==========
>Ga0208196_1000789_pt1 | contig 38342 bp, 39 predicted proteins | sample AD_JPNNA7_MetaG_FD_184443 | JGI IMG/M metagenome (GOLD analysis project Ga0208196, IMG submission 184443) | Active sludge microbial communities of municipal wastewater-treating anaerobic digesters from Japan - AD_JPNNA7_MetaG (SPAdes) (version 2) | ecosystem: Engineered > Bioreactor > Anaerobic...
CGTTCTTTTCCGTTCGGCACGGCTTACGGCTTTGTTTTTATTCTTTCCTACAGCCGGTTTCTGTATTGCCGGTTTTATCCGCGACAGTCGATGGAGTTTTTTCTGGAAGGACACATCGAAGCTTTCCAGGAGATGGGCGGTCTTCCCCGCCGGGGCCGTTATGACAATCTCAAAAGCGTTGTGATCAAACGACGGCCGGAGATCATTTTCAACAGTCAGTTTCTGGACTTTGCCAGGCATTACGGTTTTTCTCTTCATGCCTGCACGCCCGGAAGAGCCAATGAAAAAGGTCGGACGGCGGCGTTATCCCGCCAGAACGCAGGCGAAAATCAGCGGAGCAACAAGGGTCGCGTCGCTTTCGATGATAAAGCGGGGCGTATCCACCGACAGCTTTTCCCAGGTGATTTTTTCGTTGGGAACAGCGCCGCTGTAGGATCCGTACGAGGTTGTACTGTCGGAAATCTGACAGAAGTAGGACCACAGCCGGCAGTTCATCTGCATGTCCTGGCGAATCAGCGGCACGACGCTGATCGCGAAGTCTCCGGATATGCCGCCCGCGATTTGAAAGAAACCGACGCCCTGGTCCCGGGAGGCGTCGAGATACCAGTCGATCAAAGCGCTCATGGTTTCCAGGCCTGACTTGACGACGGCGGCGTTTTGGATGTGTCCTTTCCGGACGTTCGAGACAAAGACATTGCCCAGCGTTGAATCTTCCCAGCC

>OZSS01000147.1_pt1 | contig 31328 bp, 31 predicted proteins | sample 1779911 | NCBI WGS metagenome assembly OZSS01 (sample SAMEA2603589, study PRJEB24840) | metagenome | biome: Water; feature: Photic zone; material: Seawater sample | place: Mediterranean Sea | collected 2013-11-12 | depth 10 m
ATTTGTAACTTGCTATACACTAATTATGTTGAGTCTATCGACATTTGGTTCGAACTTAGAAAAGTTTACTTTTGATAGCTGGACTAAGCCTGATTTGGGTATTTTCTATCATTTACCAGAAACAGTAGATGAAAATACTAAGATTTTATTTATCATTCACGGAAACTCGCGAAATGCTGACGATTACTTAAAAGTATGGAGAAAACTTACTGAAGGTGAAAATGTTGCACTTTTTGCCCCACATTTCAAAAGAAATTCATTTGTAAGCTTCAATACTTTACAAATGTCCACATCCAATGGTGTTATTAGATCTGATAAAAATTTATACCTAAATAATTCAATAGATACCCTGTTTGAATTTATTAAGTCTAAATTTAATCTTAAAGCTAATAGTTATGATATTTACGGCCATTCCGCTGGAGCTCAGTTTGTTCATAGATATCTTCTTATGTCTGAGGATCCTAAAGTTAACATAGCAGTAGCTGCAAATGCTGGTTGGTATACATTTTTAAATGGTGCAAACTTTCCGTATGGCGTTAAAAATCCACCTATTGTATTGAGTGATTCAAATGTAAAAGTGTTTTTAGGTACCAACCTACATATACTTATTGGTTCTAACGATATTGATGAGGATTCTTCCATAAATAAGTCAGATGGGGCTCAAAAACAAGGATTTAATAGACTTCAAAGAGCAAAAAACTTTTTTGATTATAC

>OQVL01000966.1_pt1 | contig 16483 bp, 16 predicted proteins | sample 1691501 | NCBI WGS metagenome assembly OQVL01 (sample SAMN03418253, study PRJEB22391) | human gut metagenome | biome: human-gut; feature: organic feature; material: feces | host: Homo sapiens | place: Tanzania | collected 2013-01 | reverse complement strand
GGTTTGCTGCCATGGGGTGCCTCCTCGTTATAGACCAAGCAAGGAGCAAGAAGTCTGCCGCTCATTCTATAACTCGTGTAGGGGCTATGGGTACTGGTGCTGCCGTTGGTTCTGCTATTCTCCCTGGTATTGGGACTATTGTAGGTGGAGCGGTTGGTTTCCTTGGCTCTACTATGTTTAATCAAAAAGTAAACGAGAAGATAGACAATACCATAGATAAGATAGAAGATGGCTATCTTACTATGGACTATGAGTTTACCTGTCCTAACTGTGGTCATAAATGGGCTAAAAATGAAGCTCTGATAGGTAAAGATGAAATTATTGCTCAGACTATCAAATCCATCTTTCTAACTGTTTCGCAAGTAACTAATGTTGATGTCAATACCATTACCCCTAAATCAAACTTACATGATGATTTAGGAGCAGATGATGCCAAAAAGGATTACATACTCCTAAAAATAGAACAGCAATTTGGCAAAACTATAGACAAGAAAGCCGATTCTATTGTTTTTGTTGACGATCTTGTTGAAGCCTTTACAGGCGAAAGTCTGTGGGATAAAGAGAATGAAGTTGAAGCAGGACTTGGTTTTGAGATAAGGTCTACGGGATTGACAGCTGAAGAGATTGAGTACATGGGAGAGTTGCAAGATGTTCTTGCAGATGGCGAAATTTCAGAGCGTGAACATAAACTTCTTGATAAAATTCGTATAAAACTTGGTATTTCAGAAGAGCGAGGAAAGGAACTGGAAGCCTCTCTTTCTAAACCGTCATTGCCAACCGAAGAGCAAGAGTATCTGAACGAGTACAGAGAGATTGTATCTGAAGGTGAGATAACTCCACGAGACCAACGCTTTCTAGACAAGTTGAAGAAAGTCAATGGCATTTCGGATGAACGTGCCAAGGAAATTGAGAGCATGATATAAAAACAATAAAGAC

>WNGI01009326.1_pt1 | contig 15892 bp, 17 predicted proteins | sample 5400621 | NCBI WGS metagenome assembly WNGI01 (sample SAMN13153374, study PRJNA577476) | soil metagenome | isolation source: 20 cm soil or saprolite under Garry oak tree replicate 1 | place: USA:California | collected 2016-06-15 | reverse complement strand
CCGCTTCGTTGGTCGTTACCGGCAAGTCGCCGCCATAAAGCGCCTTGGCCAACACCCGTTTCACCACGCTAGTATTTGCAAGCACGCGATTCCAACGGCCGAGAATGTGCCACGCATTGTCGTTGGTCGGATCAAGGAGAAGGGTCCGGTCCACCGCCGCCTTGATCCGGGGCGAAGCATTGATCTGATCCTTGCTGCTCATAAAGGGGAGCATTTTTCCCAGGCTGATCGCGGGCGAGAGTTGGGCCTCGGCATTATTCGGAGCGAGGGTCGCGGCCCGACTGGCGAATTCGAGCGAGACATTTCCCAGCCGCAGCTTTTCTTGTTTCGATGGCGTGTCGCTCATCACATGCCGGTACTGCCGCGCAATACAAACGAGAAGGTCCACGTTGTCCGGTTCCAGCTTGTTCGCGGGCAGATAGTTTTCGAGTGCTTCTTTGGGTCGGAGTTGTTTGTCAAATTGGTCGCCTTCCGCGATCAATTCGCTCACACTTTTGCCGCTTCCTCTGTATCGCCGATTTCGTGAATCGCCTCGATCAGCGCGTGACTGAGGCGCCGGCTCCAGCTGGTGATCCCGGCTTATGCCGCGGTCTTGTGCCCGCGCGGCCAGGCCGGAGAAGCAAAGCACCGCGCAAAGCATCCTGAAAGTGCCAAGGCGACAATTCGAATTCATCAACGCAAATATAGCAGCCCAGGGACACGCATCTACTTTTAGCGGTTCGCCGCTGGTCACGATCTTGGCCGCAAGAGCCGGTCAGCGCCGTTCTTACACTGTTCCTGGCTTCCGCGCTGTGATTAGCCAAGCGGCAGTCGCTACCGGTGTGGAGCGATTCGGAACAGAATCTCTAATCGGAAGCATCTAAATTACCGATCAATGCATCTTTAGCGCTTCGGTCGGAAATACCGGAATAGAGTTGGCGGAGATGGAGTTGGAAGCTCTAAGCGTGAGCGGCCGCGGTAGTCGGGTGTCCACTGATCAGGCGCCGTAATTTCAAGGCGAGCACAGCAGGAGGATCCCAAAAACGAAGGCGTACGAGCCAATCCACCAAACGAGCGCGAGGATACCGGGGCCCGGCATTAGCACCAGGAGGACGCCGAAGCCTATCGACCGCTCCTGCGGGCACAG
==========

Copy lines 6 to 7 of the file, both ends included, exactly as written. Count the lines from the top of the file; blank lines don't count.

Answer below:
GGTTTGCTGCCATGGGGTGCCTCCTCGTTATAGACCAAGCAAGGAGCAAGAAGTCTGCCGCTCATTCTATAACTCGTGTAGGGGCTATGGGTACTGGTGCTGCCGTTGGTTCTGCTATTCTCCCTGGTATTGGGACTATTGTAGGTGGAGCGGTTGGTTTCCTTGGCTCTACTATGTTTAATCAAAAAGTAAACGAGAAGATAGACAATACCATAGATAAGATAGAAGATGGCTATCTTACTATGGACTATGAGTTTACCTGTCCTAACTGTGGTCATAAATGGGCTAAAAATGAAGCTCTGATAGGTAAAGATGAAATTATTGCTCAGACTATCAAATCCATCTTTCTAACTGTTTCGCAAGTAACTAATGTTGATGTCAATACCATTACCCCTAAATCAAACTTACATGATGATTTAGGAGCAGATGATGCCAAAAAGGATTACATACTCCTAAAAATAGAACAGCAATTTGGCAAAACTATAGACAAGAAAGCCGATTCTATTGTTTTTGTTGACGATCTTGTTGAAGCCTTTACAGGCGAAAGTCTGTGGGATAAAGAGAATGAAGTTGAAGCAGGACTTGGTTTTGAGATAAGGTCTACGGGATTGACAGCTGAAGAGATTGAGTACATGGGAGAGTTGCAAGATGTTCTTGCAGATGGCGAAATTTCAGAGCGTGAACATAAACTTCTTGATAAAATTCGTATAAAACTTGGTATTTCAGAAGAGCGAGGAAAGGAACTGGAAGCCTCTCTTTCTAAACCGTCATTGCCAACCGAAGAGCAAGAGTATCTGAACGAGTACAGAGAGATTGTATCTGAAGGTGAGATAACTCCACGAGACCAACGCTTTCTAGACAAGTTGAAGAAAGTCAATGGCATTTCGGATGAACGTGCCAAGGAAATTGAGAGCATGATATAAAAACAATAAAGAC

>WNGI01009326.1_pt1 | contig 15892 bp, 17 predicted proteins | sample 5400621 | NCBI WGS metagenome assembly WNGI01 (sample SAMN13153374, study PRJNA577476) | soil metagenome | isolation source: 20 cm soil or saprolite under Garry oak tree replicate 1 | place: USA:California | collected 2016-06-15 | reverse complement strand